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Volume 7 (2007), Pages 110-118
Short Communication

Alterations of the Biochemical Pathways of Plants by the Air Pollutant Ozone: Which are the True Gauges of Injury?

Department of Botany and Plant Sciences, University of California, Riverside, CA, USA

Received 12 September 2006; Revised 12 December 2006; Accepted 13 December 2006

Academic Editor: Andrzej Bytnerowicz

Copyright © 2007 Robert L. Heath.


Plant strategies to survive ozone stress include exclusion or tolerance of ozone. If these processes fail, past observations of ozone injury have indicated many physiological and metabolic changes then occur; most of these changes are likely to have been initiated at the level of gene expression, suggesting signal transduction. In the last decade considerable understanding of the biochemical process within plants has been developed. Currently there are several hypotheses regarding a response of plants to ozone fumigation: [1] membrane dysfunction and alteration of purpose; [2] stress ethylene interactions; [3] impairment of photosynthesis via changes in Rubisco levels and the guard cells so that the stomata do not track correctly the environment; [4] antioxidant protection through metabolites and enzyme systems to reduce the oxidant load; and [5] general impairment or disruption of metabolic pathways.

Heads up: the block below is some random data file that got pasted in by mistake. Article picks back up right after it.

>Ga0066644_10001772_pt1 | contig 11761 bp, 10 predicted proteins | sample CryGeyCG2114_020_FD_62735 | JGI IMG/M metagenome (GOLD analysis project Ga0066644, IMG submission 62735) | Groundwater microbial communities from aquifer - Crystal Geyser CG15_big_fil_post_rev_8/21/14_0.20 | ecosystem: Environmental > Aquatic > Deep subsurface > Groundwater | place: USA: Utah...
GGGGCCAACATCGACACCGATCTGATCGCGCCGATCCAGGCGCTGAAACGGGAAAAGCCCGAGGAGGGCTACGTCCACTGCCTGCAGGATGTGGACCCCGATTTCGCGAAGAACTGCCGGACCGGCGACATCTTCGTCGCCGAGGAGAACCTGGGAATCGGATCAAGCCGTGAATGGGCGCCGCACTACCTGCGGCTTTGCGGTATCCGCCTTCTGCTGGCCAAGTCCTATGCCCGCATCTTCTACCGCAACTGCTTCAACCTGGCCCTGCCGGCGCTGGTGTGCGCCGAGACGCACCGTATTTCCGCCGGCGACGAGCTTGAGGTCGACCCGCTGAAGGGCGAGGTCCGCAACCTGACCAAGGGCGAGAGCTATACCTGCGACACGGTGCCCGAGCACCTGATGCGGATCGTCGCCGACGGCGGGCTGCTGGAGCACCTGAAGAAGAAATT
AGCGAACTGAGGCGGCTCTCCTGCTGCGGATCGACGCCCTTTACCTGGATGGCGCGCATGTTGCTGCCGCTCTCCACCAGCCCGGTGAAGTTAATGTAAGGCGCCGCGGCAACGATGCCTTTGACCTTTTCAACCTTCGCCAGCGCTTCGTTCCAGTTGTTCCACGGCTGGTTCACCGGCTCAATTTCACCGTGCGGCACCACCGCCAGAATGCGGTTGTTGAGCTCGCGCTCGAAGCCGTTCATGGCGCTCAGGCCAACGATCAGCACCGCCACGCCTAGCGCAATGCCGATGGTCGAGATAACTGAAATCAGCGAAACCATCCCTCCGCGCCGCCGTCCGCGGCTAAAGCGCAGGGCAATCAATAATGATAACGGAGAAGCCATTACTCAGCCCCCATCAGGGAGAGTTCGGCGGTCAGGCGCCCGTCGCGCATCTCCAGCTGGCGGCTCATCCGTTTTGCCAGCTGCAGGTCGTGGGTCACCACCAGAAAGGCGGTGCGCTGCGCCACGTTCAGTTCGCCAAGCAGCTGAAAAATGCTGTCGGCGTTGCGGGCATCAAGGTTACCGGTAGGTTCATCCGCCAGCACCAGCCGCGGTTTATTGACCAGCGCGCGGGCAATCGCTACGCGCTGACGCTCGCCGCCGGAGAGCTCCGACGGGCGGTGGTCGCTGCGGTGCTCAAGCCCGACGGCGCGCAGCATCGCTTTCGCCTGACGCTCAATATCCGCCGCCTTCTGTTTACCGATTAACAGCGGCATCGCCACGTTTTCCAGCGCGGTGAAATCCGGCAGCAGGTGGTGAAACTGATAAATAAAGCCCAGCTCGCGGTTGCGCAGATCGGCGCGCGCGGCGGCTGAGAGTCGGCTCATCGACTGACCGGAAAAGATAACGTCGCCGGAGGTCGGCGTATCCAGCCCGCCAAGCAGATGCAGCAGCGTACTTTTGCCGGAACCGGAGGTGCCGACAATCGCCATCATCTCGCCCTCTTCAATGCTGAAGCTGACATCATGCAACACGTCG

Many believe that free radicals and other oxidative products, formed in plant leaves under ozone exposure, are responsible for much of the spread of the biochemical alterations. There are obvious chemicals that may account for the changes that are observed, such as hydrogen peroxide. Once the ozone enters the tissue, evidence suggests the first line of defense is a range of antioxidants, such as ascorbate, glutathione peroxidase, superoxide dismutase, and catalase. If overwhelmed, subsequent events occur which are highly suggestive of systemic acquired resistance. Furthermore, other defensive indicators, such as salicylic acid and jasmonic acid, tend to increase, but more slowly than ethylene, and spread their signaling effects more widely in the plant.

The primary set of metabolic reactions that ozone triggers is thought to be “wounding“ responses with a secondary response of senescence. The dramatic strides in understanding the genetic make-up of plants, gene control, and signal transduction/control over the last few years will only accelerate in the future. We need now to have an understanding of those events that can be translated into more detailed schemes of how ozone alters much of the basic metabolism of plants and how plants counteract or cope with ozone. What is now known about how varied biochemicals and their pathways are changed upon ozone exposure will be discussed.